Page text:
Later, it has been assumed that the objects on the counterpart (Trompe l'oeil. Letter Rack with a Barber-Surgeon's Instruments) were more likely the instruments of a surgeon.  At the same time the idea emerged that the surgical instruments weren’t to be interpreted in a literal sense or as a reference to a person’s vocation, but more as a metaphor for a cleansing process. If this interpretation is in line with the artist’s intentions, it is likely that also Trompe L’oeil. Board Partition with Letter Rack and Music Book should be interpreted metaphorically.

    The objects in the work and their meaning

    By: Liza Burmeister Kaaring

    Just beneath the works immediate eye-catching deceit there’s another layer, which strikes a Vanitas theme. This layer was probably widely recognisable to the contemporary spectator, but the modern viewer needs a bit of help. Of the different elements’ symbolism can be mentioned:

    Musical instruments and sheets of music: Could be symbols of the shallowness of earthly pleasures. An open sheet of music is held in place by the red ribbon in the left side of the painting.

    Royal- or official proclamations: Symbols of the perishability of secular power. From the left side’s comb case (hanging storage pockets) hangs a large red seal with a portrait of the Danish king Frederik III in profile and the inscription “FREDERICUS III DEI DANNORV GOT REX”. Besides being a widely used symbol of perishability, it is also the first reference to the Danish king in Gijsbrecht’s oeuvre.  This way he drives home his position as Court painter.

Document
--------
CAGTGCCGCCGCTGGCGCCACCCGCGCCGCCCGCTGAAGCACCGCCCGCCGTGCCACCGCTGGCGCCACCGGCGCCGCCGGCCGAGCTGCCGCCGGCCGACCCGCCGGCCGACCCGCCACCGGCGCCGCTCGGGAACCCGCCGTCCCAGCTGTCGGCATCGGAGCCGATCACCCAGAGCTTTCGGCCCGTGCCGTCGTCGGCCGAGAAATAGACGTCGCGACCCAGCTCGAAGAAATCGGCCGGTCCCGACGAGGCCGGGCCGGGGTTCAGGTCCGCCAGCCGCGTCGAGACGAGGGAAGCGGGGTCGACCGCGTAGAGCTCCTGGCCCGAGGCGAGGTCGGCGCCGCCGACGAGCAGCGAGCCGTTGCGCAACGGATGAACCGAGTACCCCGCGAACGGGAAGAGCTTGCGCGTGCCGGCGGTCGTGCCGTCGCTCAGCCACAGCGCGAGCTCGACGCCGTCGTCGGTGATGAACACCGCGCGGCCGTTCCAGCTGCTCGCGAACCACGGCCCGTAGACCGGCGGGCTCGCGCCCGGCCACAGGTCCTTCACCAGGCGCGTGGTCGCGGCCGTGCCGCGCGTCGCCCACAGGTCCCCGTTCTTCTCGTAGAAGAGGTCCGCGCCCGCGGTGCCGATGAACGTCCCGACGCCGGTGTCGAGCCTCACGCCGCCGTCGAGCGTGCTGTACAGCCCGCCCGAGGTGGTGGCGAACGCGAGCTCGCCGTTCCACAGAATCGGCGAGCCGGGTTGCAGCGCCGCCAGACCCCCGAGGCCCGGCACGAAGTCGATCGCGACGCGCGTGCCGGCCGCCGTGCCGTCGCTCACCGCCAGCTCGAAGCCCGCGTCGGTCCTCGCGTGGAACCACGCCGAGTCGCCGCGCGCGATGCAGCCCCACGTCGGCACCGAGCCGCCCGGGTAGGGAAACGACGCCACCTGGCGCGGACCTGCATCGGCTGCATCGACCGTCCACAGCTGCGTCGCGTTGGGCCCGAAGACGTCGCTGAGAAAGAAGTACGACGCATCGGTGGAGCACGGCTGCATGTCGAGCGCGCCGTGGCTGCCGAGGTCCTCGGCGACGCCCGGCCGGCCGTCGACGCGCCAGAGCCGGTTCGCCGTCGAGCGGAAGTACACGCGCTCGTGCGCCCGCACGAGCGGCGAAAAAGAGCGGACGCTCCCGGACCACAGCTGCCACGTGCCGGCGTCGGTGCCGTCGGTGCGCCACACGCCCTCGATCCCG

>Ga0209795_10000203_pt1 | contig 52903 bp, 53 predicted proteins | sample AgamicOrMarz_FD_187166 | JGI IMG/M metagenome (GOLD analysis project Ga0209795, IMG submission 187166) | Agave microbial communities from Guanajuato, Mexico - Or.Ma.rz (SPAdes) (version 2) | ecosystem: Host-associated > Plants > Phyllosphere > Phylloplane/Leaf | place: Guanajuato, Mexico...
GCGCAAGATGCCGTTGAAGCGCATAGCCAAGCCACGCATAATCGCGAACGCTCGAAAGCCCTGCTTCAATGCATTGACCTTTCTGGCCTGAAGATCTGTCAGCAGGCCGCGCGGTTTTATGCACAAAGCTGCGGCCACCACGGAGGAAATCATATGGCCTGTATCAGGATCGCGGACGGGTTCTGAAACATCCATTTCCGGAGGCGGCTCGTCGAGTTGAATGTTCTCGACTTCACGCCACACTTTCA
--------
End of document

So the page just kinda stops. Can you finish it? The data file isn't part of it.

An almanac (calendar with both celestial and temporal information): symbol of the relentless passing of time. In the painting you see two almanacs. One in the lower pocket of the comb case and one in the lower left corner of the painting.

    The comb: In Roemer Visscher’s book of emblems, Sinnepoppen, from 1614, a comb is rendered with the headline: “it cleans and adorns”. This is probably meant in more than one sense, so that the comb, as well as symbolising the purity of the body, also should be seen as a reference to spiritual cleansing and purity. The comb case in this painting contains three combs.

    In connection with the other everyday objects in the painting, among them the many letters, two newspapers and an engraving of a landscape, signed by the artist and dated, the painting is firmly placed in its day. But besides that, the objects refer to a figurative language, derived from emblem-books (reference works interpreting the symbolism of images), and which in this painting contains an invitation to propriety in lifestyle, warnings against the shallowness of earthly pleasures and joys and a reminder of the perishability of our earthly existence.

    According to art historian Olaf Koester, this symbolism was part of a more or less generally applicable iconography, which usually weren’t individualised in relation to the portrayed or the client.

    The symbols are consistently present in Gijsbrechts’ many letter walls and are used together and separately in his entire oeuvre.

    Last updated: 1.Aug.2014